Chairman Takano Speaks with Military Officers Association of America to Discuss National Guard and Reserve Parity, VA’s Response to the Pandemic
Jenni Geurink (202-819-4684)
Miguel R. Salazar
RIVERSIDE, CA — Last week, House Committee of Veterans’ Affairs Chairman Mark Takano (D-Calif.) spoke with Lieutenant General Dana T. Atkins, President of the Military Officers Association of America (MOAA), about VA's response to the COVID-19 pandemic, how the restructuring of DoD’s medical treatment facilities has impacted MOAA members, as well as how Representative Mike Levin's Guard and Reserve GI Bill Parity Act (H.R. 5870) can help achieve parity for members of the National Guard and Reserves. See the full conversation with Lieutenant General Atkins here.
Watch the full conversation here
“First off, thank you to MOAA and all of your members, said Chairman Takano. “It does not seem fair that reservists and members of the National Guard have been sent out to respond to the COVID-19 pandemic in various ways, but they’re one day short of being able to qualify for certain GI bill benefits. That’s wrong. And my sense is that Mr. Levin’s bill, the Reserve and Guard Parity Act, is garnering some bipartisan agreement, and I think even the administration has decided to take a second look at that 89 days. I also want you to know I’m committed to making sure that we continually upgrade the quality and experience of VA healthcare, so it’s at par if not better than what's offered in the private sector. The Committee on Veterans' Affairs and Armed Services Committee are going to have to take a closer look at how TRICARE and medical treatment facilities can better respond to the needs of veterans in the midst of a pandemic too. Thank you for joining me and highlighting your veterans' concerns."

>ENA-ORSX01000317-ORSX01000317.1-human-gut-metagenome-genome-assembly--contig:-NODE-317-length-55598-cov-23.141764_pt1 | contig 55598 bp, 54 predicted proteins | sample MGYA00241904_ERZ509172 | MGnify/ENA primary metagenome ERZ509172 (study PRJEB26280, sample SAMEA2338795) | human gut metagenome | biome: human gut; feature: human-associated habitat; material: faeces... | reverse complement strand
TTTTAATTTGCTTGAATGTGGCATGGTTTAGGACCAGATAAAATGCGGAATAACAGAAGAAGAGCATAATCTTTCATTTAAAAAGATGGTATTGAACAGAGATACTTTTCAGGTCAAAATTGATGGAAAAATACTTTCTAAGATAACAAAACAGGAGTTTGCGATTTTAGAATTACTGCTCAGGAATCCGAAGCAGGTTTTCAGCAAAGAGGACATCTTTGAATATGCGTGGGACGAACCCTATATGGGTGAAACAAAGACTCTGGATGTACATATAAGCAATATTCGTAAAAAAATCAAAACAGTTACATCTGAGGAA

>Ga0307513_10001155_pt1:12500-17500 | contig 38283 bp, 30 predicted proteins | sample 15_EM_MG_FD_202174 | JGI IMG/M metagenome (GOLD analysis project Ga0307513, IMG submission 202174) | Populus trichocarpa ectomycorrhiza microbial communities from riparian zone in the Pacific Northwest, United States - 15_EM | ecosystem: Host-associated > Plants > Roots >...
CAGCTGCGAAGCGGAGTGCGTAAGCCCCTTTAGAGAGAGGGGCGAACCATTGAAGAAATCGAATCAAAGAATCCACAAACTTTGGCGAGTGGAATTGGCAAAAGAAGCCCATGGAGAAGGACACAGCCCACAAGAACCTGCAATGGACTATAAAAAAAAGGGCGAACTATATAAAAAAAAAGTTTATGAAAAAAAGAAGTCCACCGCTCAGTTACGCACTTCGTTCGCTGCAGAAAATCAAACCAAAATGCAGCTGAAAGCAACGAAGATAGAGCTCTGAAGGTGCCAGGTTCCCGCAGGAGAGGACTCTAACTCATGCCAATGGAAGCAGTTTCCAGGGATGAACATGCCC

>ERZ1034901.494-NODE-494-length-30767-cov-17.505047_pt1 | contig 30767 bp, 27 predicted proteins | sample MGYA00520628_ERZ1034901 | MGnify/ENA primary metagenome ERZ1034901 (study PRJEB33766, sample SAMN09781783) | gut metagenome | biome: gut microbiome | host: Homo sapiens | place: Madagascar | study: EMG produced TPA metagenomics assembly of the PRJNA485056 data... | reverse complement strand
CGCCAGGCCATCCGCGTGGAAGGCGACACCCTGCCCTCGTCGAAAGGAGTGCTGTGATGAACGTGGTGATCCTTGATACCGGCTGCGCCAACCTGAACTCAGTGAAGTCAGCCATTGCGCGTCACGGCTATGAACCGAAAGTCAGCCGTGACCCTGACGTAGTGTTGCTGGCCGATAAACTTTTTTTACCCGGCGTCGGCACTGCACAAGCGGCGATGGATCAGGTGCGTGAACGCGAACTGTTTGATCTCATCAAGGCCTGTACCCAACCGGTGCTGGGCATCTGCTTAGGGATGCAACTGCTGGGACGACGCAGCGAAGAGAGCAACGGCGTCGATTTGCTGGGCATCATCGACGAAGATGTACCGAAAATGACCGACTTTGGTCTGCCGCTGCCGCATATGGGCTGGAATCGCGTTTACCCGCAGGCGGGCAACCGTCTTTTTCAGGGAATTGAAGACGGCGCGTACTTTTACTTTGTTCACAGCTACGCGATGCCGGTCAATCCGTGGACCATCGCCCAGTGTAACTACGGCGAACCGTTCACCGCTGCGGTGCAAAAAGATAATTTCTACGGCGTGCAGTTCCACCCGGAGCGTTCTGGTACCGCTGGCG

"Two years ago, MOAA invested in technology that allowed us to transition seamlessly to the telework environment, and luckily we have an online reporting tool, so we get active feedback from our veteran population on their experience,” said Lieutenant General Dana T. Atkins. “I think that the biggest concern that I hear really is in the medical healthcare arena. With the ongoing effort from DoD and Defense Health Agency to modify the military treatment facilities so they’re just kind of walk in day clinics, the access is gone. Now you have forced that beneficiary population to go out on the community and get community care versus through a military health care system. The dilemma here is are those communities ready to absorb this patient population? The other issue that comes up again and again is the earned benefit piece of the COVID-19 response. I know that there’s some Congressional action right now so that individuals that do deploy in the COVID-19 response, Guard and Reserve, do get their earned benefits. Thank you for your leadership and for the Committee's role in supporting our veterans and their families."
For more information about the Committee’s efforts to address the COVID-19 crisis and resources available for veterans, please visit: https://veterans.house.gov/covid-19.
Next Article Previous Article